Are cell membrane nanotubes the ancestors of the nervous system?
Cell membrane nanotubes, variously referred to as tunneling nanotubes and cytonemes, are currently the focus of much interest. They are of ancient origin, as indicated by their opportunistic use for cell invasion by pathogens, including bacteria and virus, and by their employment in bacterial networking. They play a significant role in cancer invasion and in the explanation of glioblastoma resistance to treatment. Their structure and properties have been investigated with optical tweezers. They have been detected in vivo. Their role in the immune system was early verified. Very recently, it was shown that they share many properties with nerve synapses, including the roles of glutamate and Ca ions. Similar features have also been observed in primitive plants. These results support the conjecture that, besides their roles in immunology, developmental biology and cancer, cell membrane nanotubes are the ancestors of the nervous system.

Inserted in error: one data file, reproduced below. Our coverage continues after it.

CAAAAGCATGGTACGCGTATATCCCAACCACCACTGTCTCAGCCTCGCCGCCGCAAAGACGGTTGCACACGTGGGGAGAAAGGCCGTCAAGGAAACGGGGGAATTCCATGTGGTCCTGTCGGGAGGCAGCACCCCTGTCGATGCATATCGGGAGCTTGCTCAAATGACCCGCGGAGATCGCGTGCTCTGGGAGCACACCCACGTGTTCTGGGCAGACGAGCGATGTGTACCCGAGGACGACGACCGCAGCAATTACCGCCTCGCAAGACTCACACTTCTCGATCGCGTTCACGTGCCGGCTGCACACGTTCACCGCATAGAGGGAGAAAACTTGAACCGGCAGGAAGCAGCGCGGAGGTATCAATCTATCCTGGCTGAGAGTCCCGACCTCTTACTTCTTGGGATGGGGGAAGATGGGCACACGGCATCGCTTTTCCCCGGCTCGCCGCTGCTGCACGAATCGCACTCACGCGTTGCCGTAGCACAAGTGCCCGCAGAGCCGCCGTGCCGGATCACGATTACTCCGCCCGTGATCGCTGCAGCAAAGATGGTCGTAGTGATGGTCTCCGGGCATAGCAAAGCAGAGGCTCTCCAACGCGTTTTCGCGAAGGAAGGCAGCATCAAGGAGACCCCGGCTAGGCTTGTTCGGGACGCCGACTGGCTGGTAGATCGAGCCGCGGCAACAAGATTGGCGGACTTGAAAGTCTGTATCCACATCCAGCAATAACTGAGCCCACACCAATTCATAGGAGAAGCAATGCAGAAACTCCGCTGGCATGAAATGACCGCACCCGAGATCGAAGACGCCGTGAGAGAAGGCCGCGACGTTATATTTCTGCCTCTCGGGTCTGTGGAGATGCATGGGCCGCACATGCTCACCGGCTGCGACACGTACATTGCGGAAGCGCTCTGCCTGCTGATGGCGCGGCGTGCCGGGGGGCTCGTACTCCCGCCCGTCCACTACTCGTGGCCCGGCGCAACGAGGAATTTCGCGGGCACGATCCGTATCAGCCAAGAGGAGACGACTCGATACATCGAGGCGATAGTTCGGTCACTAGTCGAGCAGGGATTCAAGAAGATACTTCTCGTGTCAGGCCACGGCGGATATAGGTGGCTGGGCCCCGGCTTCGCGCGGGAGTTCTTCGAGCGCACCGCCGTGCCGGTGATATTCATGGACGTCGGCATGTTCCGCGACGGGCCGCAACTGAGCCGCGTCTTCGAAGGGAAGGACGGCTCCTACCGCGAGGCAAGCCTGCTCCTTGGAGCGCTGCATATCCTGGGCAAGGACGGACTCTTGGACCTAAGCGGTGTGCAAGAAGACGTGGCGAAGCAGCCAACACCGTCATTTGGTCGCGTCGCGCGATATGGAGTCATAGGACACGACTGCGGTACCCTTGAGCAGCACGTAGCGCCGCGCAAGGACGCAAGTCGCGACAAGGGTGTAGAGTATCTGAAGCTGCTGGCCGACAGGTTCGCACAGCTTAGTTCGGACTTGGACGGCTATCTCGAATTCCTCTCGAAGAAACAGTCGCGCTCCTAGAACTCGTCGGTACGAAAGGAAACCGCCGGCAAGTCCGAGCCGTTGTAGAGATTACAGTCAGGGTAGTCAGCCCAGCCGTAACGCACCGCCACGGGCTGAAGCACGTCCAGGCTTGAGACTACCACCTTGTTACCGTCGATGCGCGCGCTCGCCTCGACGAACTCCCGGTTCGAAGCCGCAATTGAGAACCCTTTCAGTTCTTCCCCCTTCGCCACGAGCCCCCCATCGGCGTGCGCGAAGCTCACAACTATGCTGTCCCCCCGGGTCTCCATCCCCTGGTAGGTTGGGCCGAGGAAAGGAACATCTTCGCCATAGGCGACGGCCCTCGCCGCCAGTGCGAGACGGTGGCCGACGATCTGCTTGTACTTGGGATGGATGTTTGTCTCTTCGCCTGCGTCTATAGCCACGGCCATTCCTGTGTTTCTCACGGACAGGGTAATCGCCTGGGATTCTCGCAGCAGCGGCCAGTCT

KeywordsCell membrane nanotubes Cytonemes Tunneling nanotubes Nervous system
This work was supported by the Brazilian agencies Conselho Nacional de Desenvolvimento Científico e Tecnológico (CNPq), Coordenação de Aperfeiçoamento de Pessoal de Nível Superior (CAPES), and Fundação de Amparo à Pesquisa do Rio de Janeiro (FAPERJ). The author is a member of the Instituto Nacional de Ciência e Tecnologia de Fluidos Complexos.
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